Soria is in the midst of one of perhaps his finest season. In his second year back from Tommy John, the 30-year-old has a 2.76 ERA with a whopping 12.3 K/9 and a minuscule 1.2 BB/9 in 29 1/3 innings. Sabermetric ERA estimators such as FIP (0.80), xFIP (1.93) and SIERA (1.58) all feel that he’s doing the best work of his career. Though he has a higher salary at $5.5MM, Soria unquestionably will come with the highest asking price in a trade. He has an affordable $7MM club option on his contract for 2015, and the Rangers do have eyes on contending next season, when they hope to have better luck on the injury front.
The Brewers shipped out reliever John Axford to the Cardinals at last year's trade deadline, bringing back young righty Michael Blazek. Milwaukee has been impressed with the 25-year-old, with manager Ron Roenicke saying he profiles as a late-inning arm, reports Tom Haudricourt of the Milwaukee Journal Sentine. Meanwhile, after being non-tendered by the Cards and signed by the Indians, Axford hopes to continue learning from his brief stint in St. Louis. As MLB.com's Jordan Bastian reports, his former club informed him that he'd been tipping pitches, and Axford hopes that correction — along with regained velocity — will allow him to return to his peak form.
Here are more stray notes from around the game …
- Another trade deadline mover, Mike Olt of the Cubs, has shown substantial improvement in the eyesight issues that plagued him last year with the Rangers, reports Gordon Wittenmyer of the Chicago Sun Times. Though his prospect stock has fallen in the meantime, all that matters to Olt is maintaining his health. "As long as I'm healthy," he said, "I know that I can do what I was capable of."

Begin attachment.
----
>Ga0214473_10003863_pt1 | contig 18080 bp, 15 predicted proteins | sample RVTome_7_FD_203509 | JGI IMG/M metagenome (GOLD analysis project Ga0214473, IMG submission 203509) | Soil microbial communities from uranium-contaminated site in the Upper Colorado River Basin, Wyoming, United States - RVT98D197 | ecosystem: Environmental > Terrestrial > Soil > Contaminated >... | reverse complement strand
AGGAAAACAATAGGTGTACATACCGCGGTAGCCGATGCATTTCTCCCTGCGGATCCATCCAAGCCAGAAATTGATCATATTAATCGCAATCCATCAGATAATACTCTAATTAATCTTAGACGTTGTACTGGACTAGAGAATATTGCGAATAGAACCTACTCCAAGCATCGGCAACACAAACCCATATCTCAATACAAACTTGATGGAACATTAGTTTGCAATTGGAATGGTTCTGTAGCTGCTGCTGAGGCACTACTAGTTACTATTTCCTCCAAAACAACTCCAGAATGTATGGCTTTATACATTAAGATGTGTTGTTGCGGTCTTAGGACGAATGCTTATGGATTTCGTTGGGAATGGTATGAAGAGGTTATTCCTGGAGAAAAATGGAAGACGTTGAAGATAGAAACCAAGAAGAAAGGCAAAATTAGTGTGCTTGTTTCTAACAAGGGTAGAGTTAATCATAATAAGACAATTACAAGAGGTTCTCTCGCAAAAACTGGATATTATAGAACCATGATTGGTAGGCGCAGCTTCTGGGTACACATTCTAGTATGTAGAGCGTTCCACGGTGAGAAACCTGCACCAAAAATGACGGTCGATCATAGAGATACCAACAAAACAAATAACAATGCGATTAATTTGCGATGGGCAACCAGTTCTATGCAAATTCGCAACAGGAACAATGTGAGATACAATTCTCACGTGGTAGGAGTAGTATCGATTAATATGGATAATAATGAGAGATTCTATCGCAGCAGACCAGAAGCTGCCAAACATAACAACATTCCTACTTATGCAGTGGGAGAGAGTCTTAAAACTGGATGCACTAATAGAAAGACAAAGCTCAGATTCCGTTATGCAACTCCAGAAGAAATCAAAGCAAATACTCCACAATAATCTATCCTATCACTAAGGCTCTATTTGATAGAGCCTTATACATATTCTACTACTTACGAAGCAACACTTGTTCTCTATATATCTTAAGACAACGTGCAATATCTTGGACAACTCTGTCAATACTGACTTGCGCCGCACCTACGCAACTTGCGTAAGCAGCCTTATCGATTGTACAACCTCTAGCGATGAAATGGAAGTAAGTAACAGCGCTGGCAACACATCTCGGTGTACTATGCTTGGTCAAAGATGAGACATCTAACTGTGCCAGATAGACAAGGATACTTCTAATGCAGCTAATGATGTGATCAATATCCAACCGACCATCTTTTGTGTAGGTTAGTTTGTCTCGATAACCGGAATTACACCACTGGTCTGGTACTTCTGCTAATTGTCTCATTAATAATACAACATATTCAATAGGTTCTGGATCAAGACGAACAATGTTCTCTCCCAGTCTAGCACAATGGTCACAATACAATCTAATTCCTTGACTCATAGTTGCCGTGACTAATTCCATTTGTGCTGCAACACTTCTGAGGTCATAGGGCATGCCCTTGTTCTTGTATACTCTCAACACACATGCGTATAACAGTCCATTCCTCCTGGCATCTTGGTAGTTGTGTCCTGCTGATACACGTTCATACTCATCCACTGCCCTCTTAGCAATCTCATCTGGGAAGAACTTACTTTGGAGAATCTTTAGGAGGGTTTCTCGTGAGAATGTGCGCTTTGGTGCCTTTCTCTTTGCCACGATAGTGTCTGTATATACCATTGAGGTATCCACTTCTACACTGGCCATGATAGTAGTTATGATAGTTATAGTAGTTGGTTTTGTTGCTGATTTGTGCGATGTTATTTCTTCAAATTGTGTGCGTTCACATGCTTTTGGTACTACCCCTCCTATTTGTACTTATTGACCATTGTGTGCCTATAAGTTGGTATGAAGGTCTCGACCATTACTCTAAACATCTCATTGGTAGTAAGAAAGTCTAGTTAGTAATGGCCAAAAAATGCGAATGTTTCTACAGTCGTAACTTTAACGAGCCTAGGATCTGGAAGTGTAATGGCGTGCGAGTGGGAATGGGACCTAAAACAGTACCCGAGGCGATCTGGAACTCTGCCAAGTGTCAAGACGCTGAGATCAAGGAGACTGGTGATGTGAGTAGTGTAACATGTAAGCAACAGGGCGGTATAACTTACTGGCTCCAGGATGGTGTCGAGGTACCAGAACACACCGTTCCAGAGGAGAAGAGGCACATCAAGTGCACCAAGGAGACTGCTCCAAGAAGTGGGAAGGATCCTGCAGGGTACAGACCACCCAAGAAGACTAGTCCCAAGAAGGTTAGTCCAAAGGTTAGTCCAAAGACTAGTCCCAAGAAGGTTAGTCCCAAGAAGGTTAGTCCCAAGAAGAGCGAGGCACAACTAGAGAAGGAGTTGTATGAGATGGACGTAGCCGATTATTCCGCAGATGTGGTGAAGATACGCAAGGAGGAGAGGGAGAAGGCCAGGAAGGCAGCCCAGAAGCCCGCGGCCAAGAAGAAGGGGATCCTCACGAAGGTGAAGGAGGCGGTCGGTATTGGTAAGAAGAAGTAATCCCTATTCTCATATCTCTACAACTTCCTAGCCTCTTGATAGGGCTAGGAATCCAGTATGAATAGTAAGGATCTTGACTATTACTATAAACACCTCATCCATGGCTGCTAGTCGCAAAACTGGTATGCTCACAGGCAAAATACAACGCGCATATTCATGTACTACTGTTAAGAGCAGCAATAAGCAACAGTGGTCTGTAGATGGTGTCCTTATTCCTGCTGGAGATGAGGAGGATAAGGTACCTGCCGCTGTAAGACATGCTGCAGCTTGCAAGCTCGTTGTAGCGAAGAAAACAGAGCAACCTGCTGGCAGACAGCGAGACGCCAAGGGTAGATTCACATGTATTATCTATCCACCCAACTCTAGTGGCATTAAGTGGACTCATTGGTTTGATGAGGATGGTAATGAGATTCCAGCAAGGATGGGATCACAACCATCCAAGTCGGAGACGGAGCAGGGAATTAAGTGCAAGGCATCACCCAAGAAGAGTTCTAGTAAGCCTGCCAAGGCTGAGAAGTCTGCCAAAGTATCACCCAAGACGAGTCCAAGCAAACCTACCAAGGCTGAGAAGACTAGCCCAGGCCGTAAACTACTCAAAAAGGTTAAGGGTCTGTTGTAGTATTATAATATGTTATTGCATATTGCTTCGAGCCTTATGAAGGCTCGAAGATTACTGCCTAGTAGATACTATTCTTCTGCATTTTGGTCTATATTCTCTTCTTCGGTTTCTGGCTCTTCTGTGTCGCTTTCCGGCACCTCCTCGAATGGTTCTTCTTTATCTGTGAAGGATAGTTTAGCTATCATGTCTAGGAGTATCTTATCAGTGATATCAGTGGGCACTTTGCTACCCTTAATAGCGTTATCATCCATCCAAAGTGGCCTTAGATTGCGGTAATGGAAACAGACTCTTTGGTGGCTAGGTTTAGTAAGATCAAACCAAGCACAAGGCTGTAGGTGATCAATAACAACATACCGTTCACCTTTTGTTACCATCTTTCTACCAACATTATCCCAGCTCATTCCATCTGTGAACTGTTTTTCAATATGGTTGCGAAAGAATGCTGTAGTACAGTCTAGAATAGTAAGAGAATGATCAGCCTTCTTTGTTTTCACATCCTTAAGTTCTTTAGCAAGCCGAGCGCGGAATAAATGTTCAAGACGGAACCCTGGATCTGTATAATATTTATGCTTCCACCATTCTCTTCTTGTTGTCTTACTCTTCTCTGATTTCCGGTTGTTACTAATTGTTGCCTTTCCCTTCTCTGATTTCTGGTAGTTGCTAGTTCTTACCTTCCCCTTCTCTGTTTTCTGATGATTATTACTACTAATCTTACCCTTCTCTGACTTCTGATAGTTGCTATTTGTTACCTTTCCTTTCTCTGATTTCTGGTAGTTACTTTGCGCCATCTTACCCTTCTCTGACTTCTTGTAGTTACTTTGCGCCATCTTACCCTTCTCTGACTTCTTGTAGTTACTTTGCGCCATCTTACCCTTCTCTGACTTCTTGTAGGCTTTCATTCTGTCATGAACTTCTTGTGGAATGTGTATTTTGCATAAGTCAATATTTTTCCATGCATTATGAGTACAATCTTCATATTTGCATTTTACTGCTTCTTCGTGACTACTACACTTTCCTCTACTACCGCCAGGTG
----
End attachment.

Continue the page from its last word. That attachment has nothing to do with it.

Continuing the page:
- Reliever Jason Frasor explained that he elected to re-sign with the Rangers for the simple reason that he likes playing for the club, reports Richard Durrett of ESPNDallas.com. "Free agency isn't that great for middle relievers," he said. "I never wanted to be the kind of guy that bounced around from team to team as middle relievers often do with one-year deals. I found a place I really, really liked. … I think I was the first [free agent] to sign [this offseason]. I just didn't feel it was worth it to try to scrape out maybe a little better contract … ."
- One free agent who faces a much more open-ended market is former ace Johan Santana. As Jon Heyman of CBSSports.com reports, Santana has fielded interest from at least three American League clubs. The 34-year-old is hoping to be ready to take the mound in a big league game in June.
- The Rays' roster battle features several situations where options will play a role, reports Bill Chastain of MLB.com. Among the players who must make the active roster or face a DFA are Chris Archer, Josh Lueke, Jake McGee, Cesar Ramos, Brandon Guyer, and Matt Joyce.